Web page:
An embodiment of the method is preferred which is distinguished by the fact that the loading model is adapted to the depositing of ash on the particle filter, in particular subsequent to the determination of said depositing of ash. The loading model is then corrected both with respect to the aging of the oxidation catalyst and with respect to the depositing of ash on the particle filter so that very accurate loading values can be calculated for the particle filter using the loading model.

The adaptation of the loading model to the aging of the oxidation catalyst and/or to the depositing of ash on the particle filter is preferably carried out in such a way that the measured differential pressure values are corrected as a function of the aging and/or the depositing of ash and then used in the corrected form as the basis for the calculation of the load by the loading model. Alternatively or additionally it is possible for a setpoint value which is used within the scope of the loading model or a characteristic diagram for the differential pressure to be adapted to the aging of the oxidation catalyst and/or the depositing of ash on the particle filter. It is also alternatively or additionally possible for a functional relationship between the loading of the particle filter and the differential pressure, which is used within the scope of the loading model, to be adapted to the aging of the oxidation catalyst and/or the depositing of ash on the particle filter.

An embodiment of the method is also preferred which is distinguished by the fact that it is initialized with an initial value for the depositing of ash. In this context it is preferably possible that in a new state of the particle filter and/or of the exhaust gas aftertreatment system an initial value is used which is characteristic of depositing of ash which is not present or is lacking, for example the value 0. Alternatively or additionally it is possible that the depositing of ash is determined, in particular, for the initialization of the method according to a known ash detection algorithm, in particular at an operating point in which aging of the oxidation catalyst is not effective, preferably at the rated load of the internal combustion engine and an exhaust gas temperature at which the particle filter is regenerated completely by the residual oxygen content of the exhaust gas. In this way, the detection of the depositing of ash, in particular for the initialization of the method, can be carried out at least once independently of the determination of the aging of the oxidation catalyst.

An embodiment of the method is also preferred in which the depositing of ash is determined repeatedly, preferably regularly, in accordance with the known ash detection method described above. The value which is obtained in this way for the depositing of ash on the particle filter is then used for error correction or for adapting the ash detection method according to the invention.

Finally, an embodiment of the method is preferred in which the method is carried out iteratively. The method for detecting ash particularly preferably always occurs continuously during the operation of the internal combustion engine, with the result that the aging of the oxidation catalyst and the depositing of ash on the particle filter are determined continuously. Accordingly, the loading model is also continuously adapted to the aging of the oxidation catalyst and the depositing of ash on the particle filter. Therefore, accurate current values for the load of the particle filter are always available. Alternatively, it is possible that the method is carried out with interruptions over time, preferably at previously determined time intervals. In this case, the loading model is preferably adapted at previously determined times to the depositing of ash on the particle filter and the aging of the oxidation catalyst. In this context, less expenditure on computing is incurred than when the method is carried out continuously. In this respect, this embodiment of the method is economical and less computationally intensive. The previously determined time intervals are preferably selected in such a way that despite the method being carried out only at certain points sufficiently accurate load values are ensured using the corrected loading model.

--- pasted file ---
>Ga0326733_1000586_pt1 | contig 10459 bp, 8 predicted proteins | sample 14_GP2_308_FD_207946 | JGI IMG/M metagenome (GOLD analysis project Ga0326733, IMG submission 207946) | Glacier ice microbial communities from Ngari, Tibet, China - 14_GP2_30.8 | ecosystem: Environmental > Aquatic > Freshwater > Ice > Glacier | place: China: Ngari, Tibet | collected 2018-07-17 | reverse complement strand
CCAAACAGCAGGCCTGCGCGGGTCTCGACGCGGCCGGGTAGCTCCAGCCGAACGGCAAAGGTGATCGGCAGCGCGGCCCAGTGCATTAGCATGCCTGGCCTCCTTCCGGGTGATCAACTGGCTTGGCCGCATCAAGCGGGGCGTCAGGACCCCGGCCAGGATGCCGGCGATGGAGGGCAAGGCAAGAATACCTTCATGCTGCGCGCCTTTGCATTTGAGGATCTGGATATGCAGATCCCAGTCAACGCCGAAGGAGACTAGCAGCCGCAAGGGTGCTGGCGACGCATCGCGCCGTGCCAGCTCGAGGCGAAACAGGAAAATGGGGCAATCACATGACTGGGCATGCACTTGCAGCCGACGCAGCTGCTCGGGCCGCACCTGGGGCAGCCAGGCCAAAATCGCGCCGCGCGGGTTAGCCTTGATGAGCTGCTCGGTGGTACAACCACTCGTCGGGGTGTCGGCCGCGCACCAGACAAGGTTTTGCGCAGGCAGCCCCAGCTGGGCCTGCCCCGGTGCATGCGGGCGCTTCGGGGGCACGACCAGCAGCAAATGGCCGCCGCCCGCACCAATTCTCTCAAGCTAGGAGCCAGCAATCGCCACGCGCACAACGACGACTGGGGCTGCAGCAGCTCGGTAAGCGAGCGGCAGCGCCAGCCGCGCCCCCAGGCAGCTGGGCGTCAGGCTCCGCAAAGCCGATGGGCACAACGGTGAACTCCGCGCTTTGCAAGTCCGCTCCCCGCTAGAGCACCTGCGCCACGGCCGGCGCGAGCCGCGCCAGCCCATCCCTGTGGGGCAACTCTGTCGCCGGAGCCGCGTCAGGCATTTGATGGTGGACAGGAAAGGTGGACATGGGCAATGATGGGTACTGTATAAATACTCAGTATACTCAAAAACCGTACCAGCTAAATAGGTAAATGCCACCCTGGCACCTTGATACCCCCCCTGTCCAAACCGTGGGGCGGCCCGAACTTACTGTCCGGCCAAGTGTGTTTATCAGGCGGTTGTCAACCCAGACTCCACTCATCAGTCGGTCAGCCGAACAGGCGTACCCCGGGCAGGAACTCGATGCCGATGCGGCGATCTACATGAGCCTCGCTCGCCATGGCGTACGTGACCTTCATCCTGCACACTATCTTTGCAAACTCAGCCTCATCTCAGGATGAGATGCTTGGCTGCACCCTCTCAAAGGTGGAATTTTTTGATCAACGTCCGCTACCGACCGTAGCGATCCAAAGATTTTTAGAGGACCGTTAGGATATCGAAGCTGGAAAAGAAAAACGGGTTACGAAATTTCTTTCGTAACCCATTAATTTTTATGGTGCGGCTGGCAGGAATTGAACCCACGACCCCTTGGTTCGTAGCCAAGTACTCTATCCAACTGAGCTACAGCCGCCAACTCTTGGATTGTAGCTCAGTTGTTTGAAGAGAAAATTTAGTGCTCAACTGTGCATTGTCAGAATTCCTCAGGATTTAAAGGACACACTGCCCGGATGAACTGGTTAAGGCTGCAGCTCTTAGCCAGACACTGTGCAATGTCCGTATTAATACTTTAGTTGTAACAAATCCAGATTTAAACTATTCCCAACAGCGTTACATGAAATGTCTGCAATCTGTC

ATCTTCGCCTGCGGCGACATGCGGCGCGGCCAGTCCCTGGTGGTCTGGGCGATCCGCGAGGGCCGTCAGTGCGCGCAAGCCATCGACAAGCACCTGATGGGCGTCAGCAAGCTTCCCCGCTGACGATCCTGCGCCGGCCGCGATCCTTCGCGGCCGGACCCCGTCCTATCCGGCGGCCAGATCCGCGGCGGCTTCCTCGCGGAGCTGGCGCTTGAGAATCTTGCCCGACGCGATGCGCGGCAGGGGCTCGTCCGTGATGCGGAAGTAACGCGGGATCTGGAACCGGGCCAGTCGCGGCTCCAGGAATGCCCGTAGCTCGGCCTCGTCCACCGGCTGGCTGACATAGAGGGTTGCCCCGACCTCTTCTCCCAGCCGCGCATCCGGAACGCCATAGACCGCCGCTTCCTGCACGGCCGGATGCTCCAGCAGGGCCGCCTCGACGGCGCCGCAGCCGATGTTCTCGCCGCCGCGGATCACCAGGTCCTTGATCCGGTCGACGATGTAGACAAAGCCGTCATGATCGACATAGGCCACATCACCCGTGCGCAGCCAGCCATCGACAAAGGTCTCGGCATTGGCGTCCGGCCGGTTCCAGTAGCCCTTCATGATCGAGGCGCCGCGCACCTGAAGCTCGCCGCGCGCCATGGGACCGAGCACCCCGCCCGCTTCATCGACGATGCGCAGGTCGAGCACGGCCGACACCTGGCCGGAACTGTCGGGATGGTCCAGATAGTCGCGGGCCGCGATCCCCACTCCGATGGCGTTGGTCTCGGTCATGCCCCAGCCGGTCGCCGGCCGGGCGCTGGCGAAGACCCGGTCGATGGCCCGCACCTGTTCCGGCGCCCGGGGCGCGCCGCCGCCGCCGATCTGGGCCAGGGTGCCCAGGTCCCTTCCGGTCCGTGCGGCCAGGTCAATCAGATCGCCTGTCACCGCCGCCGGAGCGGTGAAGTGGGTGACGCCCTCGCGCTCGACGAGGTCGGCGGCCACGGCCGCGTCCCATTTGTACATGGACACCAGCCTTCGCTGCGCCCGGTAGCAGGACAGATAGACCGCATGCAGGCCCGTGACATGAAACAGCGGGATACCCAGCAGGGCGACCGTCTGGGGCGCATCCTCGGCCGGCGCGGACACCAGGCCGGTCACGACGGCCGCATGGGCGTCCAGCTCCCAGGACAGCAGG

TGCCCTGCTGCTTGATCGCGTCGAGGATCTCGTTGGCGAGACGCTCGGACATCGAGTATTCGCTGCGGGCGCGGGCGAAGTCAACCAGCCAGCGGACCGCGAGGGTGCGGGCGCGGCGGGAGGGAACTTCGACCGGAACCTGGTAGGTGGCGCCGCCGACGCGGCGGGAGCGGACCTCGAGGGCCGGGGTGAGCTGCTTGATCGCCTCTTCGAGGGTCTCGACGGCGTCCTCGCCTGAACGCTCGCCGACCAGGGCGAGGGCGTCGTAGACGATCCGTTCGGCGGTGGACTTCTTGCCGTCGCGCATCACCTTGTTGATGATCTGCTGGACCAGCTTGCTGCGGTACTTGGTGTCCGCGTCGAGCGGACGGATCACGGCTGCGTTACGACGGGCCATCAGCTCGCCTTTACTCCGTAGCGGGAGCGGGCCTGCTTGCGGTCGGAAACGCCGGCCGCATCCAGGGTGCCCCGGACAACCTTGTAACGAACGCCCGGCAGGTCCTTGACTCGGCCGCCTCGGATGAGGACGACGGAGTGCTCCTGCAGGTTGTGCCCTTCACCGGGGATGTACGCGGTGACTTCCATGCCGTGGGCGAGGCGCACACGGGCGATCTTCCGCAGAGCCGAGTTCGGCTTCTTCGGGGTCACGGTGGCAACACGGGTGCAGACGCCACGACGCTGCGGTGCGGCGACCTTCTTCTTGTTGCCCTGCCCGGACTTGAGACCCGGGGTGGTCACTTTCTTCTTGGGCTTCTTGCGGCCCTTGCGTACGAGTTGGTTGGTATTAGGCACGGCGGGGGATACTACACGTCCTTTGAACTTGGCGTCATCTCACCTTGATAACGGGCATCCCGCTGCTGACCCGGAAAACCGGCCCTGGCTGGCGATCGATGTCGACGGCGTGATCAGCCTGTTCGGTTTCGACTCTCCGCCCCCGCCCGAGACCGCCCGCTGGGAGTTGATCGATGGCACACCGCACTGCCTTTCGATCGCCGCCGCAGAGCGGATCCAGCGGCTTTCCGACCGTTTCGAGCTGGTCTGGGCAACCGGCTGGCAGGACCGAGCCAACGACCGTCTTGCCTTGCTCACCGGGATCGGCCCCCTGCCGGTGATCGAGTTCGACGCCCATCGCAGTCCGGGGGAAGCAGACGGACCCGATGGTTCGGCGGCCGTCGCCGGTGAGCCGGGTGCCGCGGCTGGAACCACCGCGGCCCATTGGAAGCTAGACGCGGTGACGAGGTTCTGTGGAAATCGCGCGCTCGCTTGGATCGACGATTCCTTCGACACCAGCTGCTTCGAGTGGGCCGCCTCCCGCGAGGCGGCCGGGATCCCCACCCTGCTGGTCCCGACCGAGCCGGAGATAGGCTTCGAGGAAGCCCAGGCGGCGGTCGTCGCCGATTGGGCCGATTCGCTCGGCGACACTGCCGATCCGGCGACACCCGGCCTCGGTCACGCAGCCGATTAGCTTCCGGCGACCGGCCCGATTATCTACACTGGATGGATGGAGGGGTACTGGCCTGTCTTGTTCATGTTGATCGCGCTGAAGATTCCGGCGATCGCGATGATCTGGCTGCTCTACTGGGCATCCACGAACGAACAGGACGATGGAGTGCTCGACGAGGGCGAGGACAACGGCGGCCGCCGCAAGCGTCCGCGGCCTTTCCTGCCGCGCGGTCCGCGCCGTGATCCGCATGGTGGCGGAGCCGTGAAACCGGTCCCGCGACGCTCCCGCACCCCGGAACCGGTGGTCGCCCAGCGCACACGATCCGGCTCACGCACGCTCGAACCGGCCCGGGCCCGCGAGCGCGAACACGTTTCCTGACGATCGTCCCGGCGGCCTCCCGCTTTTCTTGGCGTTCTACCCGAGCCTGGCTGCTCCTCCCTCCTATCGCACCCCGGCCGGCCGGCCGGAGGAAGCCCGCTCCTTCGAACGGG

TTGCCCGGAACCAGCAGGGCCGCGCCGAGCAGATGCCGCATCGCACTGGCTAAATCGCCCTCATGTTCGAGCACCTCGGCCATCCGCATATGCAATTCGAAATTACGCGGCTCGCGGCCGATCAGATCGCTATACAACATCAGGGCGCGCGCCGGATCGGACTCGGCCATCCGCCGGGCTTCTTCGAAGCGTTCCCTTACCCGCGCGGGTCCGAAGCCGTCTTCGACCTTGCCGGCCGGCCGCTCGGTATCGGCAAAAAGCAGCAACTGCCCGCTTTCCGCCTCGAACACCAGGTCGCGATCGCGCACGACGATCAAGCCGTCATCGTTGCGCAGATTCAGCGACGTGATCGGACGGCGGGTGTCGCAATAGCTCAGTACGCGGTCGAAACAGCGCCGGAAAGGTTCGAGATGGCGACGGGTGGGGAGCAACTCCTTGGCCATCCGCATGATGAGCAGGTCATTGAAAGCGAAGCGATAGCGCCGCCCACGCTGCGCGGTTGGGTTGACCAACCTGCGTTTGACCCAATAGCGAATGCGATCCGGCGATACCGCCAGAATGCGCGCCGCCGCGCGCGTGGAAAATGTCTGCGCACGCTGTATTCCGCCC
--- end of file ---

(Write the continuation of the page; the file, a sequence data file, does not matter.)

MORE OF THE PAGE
Finally, the object is also achieved by providing a control device which is configured to carry out a method for determining the aging of an oxidation catalyst as previously described and/or to carry out a method for detecting ash in a particle filter as previously described. In conjunction with the device, the advantages are implemented which have already been explained in conjunction with the methods.

The control device is preferably embodied as a control unit of an internal combustion engine (Engine Control Unit--ECU). It is alternatively possible for the control device to be embodied as a separate control device which is provided, in particular, especially for carrying out the determination of the aging and/or the detection of ash. It is possible in this context that the control device additionally also performs other tasks.

The control device is preferably configured to carry out the method by virtue of the fact that a hardware structure of the control device is embodied in a suitable way. Alternatively, it is possible for a computer program product to be loaded into the control device, which computer program product has instructions on the basis of which at least one of the methods for determining aging and for detecting ash can be carried out in the control device when the computer program product is executed on the control device.